Friday, November 13, 2009


The party has started. I finished grading the free response portion, and I’m about to move on to year 9. The year 10 test integrates multiple choice and free response, and is therefore less easy to break up, so I’m going to save that for last. It’s a slow-going process, and as soon as I start to feel like I’m “in the zone,” I promptly fall right out of “the zone.” Overall I’m happy with the pace though. A couple volunteers who aren’t encumbered with an onslaught of tests to grade have volunteered to help with the multiple choice portion, so I figure if I can finish the free responses by Sunday, things should work out fine. The more I grade, the more I sense a few running themes.

Wandering Eyes

Over half of the 11.3 class answered that the Paste tool “inserts the contents of the keyboard.” It wasn’t until the fourth or fifth time I saw this on a different students’ papers I realized they were trying to say it “inserts the contents of the clipboard.” A bunch of students in the same class also wrote that Bold “makes the sine darker.” This one’s a little more cryptic, but I think they mean “line”. There’s no trigonometry on my computer studies exam.

First of all, it’s annoying that so many of them clearly copied because it puts me in a weird position. Do I slash the scores of half the class because of circumstantial suspicions? Probably not, but it’s disheartening.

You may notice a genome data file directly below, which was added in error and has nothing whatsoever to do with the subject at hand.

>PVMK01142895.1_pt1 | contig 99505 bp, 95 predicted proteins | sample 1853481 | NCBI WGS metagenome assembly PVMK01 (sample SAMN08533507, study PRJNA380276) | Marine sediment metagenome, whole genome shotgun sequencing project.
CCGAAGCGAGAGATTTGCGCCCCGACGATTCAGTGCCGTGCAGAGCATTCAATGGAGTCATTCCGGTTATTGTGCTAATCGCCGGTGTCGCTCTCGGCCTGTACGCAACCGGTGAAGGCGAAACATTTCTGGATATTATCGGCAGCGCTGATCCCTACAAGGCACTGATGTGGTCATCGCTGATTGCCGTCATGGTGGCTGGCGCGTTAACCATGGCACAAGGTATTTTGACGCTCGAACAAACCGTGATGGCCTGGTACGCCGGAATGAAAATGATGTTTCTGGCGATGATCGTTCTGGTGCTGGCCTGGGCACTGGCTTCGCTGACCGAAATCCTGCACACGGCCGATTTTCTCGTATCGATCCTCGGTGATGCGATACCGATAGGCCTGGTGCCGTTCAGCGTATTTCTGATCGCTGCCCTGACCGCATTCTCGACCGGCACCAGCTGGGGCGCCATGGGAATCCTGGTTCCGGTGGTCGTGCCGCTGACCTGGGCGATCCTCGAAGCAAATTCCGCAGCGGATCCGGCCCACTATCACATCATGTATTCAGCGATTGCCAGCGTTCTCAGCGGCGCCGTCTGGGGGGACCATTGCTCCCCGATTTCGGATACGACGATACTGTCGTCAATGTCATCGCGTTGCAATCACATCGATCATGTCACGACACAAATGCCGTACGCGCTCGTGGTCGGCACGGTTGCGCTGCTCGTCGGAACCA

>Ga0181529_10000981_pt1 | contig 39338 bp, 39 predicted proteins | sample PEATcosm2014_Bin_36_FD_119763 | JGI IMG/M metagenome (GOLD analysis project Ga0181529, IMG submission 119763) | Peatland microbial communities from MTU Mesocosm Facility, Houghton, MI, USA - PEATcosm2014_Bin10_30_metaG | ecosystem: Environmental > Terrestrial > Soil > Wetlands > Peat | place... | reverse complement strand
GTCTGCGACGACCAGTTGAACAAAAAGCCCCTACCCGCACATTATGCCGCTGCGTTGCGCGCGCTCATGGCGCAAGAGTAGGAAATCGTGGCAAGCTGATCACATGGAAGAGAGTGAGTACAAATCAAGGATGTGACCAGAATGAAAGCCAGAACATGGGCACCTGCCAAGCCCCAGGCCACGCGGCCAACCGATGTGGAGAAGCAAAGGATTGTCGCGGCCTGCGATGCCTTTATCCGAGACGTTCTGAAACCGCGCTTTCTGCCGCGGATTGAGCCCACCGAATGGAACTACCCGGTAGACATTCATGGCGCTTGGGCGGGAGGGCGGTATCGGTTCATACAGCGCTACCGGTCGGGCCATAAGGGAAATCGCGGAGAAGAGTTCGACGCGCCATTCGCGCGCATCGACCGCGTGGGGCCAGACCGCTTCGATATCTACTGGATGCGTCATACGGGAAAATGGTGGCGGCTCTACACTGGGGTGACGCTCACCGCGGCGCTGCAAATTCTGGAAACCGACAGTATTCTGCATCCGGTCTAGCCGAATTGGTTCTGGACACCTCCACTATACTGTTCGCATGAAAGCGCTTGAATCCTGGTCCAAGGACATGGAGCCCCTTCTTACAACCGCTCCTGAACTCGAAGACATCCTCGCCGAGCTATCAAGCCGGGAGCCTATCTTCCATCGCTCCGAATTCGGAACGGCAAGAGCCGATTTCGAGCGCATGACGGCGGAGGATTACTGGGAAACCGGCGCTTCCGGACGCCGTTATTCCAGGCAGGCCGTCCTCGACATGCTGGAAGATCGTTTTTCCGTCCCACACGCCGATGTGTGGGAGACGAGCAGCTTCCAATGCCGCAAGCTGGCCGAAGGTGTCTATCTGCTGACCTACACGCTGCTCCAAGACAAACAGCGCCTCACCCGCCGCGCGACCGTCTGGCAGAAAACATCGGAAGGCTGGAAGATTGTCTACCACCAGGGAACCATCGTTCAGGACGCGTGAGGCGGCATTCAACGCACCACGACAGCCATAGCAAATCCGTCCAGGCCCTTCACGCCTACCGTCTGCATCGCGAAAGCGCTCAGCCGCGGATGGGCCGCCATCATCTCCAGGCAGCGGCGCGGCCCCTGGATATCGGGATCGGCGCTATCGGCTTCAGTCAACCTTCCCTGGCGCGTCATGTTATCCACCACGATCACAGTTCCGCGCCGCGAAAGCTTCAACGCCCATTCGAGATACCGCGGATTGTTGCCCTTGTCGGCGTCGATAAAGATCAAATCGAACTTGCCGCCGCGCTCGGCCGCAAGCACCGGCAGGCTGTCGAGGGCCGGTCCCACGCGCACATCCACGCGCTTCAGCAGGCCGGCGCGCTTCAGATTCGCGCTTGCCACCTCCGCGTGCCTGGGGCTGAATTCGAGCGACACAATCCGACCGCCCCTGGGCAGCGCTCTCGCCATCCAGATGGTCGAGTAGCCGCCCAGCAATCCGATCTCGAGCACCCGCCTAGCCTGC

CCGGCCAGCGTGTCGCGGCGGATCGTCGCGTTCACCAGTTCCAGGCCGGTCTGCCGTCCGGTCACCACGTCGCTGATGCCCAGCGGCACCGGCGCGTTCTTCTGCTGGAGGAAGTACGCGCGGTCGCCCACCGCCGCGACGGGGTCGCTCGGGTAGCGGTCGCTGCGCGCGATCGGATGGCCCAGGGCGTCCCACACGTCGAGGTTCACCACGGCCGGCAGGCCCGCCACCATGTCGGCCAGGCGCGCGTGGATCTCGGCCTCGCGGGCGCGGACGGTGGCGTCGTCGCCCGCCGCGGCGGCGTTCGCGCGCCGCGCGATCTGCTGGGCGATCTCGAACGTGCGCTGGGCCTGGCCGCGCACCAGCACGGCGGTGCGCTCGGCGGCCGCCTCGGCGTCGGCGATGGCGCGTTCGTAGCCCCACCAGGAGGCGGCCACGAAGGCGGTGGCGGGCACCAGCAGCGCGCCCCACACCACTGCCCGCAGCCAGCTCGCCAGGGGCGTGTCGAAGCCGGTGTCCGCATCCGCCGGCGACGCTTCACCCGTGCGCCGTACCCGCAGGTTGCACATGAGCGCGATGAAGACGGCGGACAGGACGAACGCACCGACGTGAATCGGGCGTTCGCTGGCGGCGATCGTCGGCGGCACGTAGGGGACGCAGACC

But second of all, perhaps even more disheartening is that none of them saw any red flag in those answers. Come on, guys… inserting the contents of the keyboard? How does that make sense?

Going through all of the papers, it was difficult to trace any sort of chain, so I have no idea where these malapropisms originated. I wonder if that student knows s/he has so much sway with his/her classmates. Oh well.

Point Blank?

I wrote a “Fill in the Blank” portion into the test in which students choose words from a list to fill the blanks. I feel a twinge of guilt when I correct it because if a student has one word in the wrong blank, it almost always means the correct word is also in a wrong blank. So “Fill in the Blank” seems unfair because one mistake is penalized with the loss of 2 points.

I’ve been compensating for this by throwing in an extra point for anyone who doesn’t have all 6 blanks correctly lined up. Is this unfair to those who do have the 6 answers lined up properly? Probably. But I’m okay with it.


For the Excel Charts portion, I showed a picture of a pie graph entitled “Students’ Favourite Musical Artists”. I stole the artists from one of my year 13s’ PowerPoint presentations, and it includes, among others:
  • Beyoncé;
  • Samoan rapper Savage; and
  • Michael Jackson.
I labeled the pie pieces with the name of the artist and the corresponding percentage, so there was no legend necessary. But then I wrote a question to ask about that, “Why does this chart not need a legend?” To which a student answered, “This chart has a legend. Savage is a music legend.”


I hope you’re well. Pictures below.

Stacked on top of one another, the tests tower to the height of a wine bottle.

This girl in 10.2, Emily, put on this bandana in the middle of the computer studies exam today. It was a cross between a Ninja Turtle and Samurai Chef.


Xavier Dimante said...

Ironic that a computing exam is done on paper.

Anonymous said...

You are too compassionate and some of those kids are real smart asses! Lucky they don't have a Samoa teacher. Samoa school is alot different to when I attended.